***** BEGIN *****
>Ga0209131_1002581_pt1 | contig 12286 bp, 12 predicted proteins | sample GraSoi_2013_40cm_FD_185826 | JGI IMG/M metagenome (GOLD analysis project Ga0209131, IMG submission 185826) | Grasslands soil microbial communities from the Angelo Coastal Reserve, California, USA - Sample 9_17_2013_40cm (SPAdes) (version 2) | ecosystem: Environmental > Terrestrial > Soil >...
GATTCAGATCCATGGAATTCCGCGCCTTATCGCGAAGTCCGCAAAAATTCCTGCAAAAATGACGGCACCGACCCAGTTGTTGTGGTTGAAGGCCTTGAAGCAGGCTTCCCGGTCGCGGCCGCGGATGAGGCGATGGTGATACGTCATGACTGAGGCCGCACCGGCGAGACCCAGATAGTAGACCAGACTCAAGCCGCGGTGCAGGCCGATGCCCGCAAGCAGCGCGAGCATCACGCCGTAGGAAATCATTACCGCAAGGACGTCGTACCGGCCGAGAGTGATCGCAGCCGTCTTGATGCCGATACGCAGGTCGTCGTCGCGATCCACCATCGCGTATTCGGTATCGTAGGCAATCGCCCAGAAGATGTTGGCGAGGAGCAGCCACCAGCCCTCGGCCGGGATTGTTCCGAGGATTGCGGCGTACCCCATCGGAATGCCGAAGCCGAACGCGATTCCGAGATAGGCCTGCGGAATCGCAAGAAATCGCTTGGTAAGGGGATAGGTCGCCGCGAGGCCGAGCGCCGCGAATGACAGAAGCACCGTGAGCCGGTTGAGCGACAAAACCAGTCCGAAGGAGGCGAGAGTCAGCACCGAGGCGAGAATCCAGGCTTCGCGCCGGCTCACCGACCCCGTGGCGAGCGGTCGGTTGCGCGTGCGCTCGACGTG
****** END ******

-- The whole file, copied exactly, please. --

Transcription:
>Ga0209131_1002581_pt1 | contig 12286 bp, 12 predicted proteins | sample GraSoi_2013_40cm_FD_185826 | JGI IMG/M metagenome (GOLD analysis project Ga0209131, IMG submission 185826) | Grasslands soil microbial communities from the Angelo Coastal Reserve, California, USA - Sample 9_17_2013_40cm (SPAdes) (version 2) | ecosystem: Environmental > Terrestrial > Soil >...
GATTCAGATCCATGGAATTCCGCGCCTTATCGCGAAGTCCGCAAAAATTCCTGCAAAAATGACGGCACCGACCCAGTTGTTGTGGTTGAAGGCCTTGAAGCAGGCTTCCCGGTCGCGGCCGCGGATGAGGCGATGGTGATACGTCATGACTGAGGCCGCACCGGCGAGACCCAGATAGTAGACCAGACTCAAGCCGCGGTGCAGGCCGATGCCCGCAAGCAGCGCGAGCATCACGCCGTAGGAAATCATTACCGCAAGGACGTCGTACCGGCCGAGAGTGATCGCAGCCGTCTTGATGCCGATACGCAGGTCGTCGTCGCGATCCACCATCGCGTATTCGGTATCGTAGGCAATCGCCCAGAAGATGTTGGCGAGGAGCAGCCACCAGCCCTCGGCCGGGATTGTTCCGAGGATTGCGGCGTACCCCATCGGAATGCCGAAGCCGAACGCGATTCCGAGATAGGCCTGCGGAATCGCAAGAAATCGCTTGGTAAGGGGATAGGTCGCCGCGAGGCCGAGCGCCGCGAATGACAGAAGCACCGTGAGCCGGTTGAGCGACAAAACCAGTCCGAAGGAGGCGAGAGTCAGCACCGAGGCGAGAATCCAGGCTTCGCGCCGGCTCACCGACCCCGTGGCGAGCGGTCGGTTGCGCGTGCGCTCGACGTG